So maybe for the adults, I should make it EVEN SIMPLER!

Female kifwebe mask, late 19th or early 20th century. Unknown Songye artist. Democratic Republic of the Congo

Female kifwebe mask, late 19th or early 20th century. Unknown Songye artist. Democratic Republic of the Congo

“Venice, Anyone?”

“Venice, Anyone?” is the smallest & bluest of the Global Warming series, to date.  Finished it this weekend. Found some older, in-progress pictures from April of this year:

Unlike so many others, this little quilt’s basic composition remained the same from start to finish.

After a few quick seams, I decided to use a little stitch-witchery to adhere rough edges, since I didn’t know when I would have time to actually get around to assembling and quilting.

The red stripes marked where I was adhering fabric with the sticky tape, and even though there are so few, I managed to gunk up the iron by touching a piece.  Boo hoo!  I had to stop & clean the iron before calling it a day.  Because quilting through anything with glue is not great, I kept the sticky tape pieces small and away from edges.

This is possibly a piece that I would have liked the outcome a little better had I decided to go toward gesso rather than thread.  Hard to know, now, but the spontaneous feel of collage often is diminished by the finishing process.   In this case, the original design stayed put, and I wouldn’t say the quilting took away from it, but it doesn’t really enhance it either, which it should.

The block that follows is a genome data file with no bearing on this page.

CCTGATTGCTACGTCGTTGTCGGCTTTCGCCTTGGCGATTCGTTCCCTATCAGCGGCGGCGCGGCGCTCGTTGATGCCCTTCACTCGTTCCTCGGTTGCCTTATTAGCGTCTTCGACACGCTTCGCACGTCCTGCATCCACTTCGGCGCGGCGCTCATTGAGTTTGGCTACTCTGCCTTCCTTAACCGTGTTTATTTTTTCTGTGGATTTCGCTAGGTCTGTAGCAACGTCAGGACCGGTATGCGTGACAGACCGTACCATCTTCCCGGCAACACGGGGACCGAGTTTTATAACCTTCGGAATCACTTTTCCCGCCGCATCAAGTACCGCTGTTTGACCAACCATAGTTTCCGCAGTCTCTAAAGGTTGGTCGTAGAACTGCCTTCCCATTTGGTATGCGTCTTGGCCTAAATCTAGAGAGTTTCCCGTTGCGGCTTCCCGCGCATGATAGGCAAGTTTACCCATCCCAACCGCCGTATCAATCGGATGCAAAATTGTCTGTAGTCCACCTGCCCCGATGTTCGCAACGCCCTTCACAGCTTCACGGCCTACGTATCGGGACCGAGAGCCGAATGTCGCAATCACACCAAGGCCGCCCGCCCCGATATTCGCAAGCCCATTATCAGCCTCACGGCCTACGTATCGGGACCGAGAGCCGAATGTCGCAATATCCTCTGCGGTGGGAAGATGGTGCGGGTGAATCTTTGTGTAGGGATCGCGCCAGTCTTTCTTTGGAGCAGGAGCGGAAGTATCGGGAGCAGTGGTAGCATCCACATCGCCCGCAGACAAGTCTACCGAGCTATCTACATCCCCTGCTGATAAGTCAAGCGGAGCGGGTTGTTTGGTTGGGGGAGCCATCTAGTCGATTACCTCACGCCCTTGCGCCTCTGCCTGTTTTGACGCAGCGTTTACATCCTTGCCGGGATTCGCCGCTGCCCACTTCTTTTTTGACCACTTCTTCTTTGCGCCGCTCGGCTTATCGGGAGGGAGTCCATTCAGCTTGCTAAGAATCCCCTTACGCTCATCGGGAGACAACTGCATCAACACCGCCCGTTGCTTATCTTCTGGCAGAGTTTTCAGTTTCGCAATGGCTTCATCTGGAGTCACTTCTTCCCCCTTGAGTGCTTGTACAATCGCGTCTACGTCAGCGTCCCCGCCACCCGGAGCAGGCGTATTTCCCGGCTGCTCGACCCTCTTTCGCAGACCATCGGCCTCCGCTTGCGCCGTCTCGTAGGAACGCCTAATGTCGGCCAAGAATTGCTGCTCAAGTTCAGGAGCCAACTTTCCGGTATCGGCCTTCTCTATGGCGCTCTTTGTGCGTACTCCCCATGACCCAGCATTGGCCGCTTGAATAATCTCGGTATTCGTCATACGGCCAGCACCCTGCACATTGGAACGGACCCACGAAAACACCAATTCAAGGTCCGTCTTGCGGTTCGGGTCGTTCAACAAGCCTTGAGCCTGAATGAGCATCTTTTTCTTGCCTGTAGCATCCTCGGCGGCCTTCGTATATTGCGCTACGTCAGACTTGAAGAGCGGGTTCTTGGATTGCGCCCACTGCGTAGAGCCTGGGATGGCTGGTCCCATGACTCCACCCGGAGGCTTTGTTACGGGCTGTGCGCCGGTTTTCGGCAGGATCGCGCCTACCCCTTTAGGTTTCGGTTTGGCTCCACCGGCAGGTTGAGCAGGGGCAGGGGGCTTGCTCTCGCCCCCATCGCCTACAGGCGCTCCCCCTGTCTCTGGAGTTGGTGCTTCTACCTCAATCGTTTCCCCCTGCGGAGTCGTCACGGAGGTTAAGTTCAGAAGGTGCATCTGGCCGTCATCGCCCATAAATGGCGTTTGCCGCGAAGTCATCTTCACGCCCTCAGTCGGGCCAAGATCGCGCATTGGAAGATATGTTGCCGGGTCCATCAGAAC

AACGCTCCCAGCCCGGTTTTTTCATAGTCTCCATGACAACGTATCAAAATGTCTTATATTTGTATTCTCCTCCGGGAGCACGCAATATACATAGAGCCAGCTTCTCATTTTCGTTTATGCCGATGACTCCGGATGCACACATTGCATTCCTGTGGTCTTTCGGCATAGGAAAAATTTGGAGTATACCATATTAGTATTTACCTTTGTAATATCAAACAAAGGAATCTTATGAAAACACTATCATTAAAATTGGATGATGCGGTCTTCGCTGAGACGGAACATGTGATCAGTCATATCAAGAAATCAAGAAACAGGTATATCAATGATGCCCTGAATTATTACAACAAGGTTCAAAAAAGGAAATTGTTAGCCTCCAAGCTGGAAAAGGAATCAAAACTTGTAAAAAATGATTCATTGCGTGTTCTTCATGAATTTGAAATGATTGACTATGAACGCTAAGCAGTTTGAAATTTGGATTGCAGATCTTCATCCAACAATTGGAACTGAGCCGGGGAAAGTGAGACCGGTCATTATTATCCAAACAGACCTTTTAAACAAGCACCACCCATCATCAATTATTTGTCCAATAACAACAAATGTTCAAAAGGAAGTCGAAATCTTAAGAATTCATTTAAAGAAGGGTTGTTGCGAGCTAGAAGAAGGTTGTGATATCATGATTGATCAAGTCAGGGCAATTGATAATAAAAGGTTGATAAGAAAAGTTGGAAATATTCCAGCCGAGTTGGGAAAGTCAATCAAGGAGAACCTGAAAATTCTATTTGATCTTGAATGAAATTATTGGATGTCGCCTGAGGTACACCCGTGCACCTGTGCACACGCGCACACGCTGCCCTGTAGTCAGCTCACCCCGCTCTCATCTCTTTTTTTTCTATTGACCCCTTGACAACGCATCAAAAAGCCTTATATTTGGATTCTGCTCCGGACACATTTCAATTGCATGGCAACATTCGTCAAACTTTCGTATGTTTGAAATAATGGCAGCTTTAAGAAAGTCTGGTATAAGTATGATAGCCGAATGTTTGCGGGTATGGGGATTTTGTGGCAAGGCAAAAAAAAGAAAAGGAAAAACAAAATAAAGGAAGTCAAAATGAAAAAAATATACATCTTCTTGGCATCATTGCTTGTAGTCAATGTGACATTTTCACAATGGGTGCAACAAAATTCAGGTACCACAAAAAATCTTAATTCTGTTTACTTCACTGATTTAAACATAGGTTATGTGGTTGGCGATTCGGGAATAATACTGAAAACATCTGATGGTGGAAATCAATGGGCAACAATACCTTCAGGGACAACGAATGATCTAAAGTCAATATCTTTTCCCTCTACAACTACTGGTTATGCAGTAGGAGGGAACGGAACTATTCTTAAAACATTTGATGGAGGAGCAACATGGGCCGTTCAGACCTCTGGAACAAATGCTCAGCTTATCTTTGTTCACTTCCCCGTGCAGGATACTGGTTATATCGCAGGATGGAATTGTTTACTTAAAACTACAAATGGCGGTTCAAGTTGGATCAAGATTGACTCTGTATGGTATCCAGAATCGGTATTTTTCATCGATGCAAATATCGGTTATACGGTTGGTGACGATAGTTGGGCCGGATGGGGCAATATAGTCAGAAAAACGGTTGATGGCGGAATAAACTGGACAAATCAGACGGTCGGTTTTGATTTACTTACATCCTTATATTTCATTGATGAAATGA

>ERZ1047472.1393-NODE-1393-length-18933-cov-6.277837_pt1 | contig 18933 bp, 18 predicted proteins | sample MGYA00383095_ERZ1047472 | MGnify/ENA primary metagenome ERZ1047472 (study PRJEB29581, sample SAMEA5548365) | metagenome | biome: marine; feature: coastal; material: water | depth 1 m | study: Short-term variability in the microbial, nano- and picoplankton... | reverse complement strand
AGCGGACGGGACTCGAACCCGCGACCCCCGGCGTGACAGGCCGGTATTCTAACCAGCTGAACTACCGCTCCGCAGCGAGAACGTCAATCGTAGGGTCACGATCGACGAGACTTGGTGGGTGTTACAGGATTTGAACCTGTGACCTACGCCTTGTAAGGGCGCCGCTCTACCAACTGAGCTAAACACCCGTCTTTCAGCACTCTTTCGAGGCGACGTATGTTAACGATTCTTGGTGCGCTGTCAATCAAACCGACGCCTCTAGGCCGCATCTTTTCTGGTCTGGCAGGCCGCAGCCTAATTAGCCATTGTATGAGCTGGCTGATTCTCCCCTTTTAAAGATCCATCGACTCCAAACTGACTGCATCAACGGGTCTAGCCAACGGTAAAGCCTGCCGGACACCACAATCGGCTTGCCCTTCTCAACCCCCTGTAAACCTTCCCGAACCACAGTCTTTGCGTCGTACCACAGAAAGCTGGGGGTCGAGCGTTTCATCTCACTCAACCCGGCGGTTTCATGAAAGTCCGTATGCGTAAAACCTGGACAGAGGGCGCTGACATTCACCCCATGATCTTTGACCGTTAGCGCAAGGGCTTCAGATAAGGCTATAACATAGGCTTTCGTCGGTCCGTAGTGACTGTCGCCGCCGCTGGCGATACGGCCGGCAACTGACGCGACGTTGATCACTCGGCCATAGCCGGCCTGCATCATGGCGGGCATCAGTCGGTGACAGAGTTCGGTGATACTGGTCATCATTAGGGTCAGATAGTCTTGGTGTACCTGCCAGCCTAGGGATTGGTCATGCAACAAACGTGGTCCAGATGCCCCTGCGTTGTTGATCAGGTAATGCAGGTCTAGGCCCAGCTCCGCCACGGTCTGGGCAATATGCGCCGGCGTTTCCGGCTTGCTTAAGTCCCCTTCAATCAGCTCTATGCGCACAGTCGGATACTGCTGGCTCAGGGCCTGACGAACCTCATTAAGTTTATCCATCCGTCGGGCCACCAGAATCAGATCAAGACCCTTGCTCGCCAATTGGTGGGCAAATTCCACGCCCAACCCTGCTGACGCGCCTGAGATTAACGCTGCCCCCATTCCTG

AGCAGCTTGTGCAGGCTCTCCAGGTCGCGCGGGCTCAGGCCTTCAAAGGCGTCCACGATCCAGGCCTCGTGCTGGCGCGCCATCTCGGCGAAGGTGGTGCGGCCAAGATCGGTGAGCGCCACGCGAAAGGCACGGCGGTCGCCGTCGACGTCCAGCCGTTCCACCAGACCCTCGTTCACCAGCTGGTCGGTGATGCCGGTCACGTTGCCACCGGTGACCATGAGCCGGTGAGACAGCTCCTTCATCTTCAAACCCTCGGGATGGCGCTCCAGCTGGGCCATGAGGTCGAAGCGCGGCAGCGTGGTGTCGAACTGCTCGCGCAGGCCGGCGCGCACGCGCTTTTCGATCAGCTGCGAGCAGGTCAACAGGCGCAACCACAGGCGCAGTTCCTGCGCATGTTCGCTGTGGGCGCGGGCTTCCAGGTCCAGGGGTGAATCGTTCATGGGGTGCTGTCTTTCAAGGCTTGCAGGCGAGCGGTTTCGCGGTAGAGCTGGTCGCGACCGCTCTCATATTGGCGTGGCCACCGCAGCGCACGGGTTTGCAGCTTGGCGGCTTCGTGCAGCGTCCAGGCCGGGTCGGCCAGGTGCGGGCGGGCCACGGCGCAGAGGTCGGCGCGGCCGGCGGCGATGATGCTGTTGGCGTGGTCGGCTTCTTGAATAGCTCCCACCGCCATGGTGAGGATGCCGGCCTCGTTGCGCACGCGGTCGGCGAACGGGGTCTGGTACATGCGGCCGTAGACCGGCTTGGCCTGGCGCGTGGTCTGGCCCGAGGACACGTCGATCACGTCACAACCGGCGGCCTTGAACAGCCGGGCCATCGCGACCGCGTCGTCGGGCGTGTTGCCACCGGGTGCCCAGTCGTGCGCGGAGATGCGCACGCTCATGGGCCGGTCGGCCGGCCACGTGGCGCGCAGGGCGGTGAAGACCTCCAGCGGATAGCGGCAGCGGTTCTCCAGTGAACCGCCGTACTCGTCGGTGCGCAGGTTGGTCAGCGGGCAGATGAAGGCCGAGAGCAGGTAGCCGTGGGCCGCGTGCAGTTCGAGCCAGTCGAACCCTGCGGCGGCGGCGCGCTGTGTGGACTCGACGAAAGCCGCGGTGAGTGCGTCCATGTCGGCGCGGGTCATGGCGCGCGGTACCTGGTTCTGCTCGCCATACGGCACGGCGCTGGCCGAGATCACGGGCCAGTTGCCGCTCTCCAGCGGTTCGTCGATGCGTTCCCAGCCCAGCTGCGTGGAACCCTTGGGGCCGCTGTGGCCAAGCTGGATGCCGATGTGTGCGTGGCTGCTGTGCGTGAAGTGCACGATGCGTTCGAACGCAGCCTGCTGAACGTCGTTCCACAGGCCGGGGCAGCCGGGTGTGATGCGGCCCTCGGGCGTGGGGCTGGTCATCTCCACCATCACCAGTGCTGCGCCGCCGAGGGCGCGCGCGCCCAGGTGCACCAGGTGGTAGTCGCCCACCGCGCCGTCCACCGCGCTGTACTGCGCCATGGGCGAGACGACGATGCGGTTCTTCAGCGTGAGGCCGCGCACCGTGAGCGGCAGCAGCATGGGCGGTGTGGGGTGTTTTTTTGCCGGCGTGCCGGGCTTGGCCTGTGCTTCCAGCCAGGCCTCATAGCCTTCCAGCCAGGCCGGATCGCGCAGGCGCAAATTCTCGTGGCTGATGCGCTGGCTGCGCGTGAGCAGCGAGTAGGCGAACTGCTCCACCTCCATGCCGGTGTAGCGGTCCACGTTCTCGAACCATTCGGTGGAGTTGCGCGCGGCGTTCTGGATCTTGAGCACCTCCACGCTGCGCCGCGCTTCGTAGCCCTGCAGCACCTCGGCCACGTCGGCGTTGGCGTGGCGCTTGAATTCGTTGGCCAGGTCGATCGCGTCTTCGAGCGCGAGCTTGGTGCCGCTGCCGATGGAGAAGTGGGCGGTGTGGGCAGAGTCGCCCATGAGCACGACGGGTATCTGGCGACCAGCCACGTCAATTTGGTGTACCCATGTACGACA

The fish fabric, by the way, was too bright initially, so I toned it down in a tea bath.

Quilting Moonlight with Recycled Shirts

Still working on the Full Moon in Taurus quilt.  Here’s what I did instead of the lace/tulle treatment —


This is more in line with what I want for this quilt than the lace I initially placed.



lace too bright


tracing to define house shadows


shiny tulle for moonlight


better than just lace, but --

When I saw one of my prize new thrift shop purchases —


I saw moonlight and shadows all over it.

Other things on table this week —


I love the unintentional symbol of financial demise created by the shadow’s traced edge placed over the bull.

I have made a couple of journal quilts expressing my outrage at the greedy, stupid, short-sighted, ridiculous laissez-faire-AynRand-Republican-lessgovernment/regulation-is-godly types (though Democrats played their part) that created the financial catastrophe of ’08.

I am not done expressing my outrage.

A recent Vanity Fair with photos of some of the big players (all the back-door dealings with billions flung at institutions to ‘save’ the economy also make me crazy, even IF it was the right thing to do)… will provide fodder.


Journal Quilt, March 2009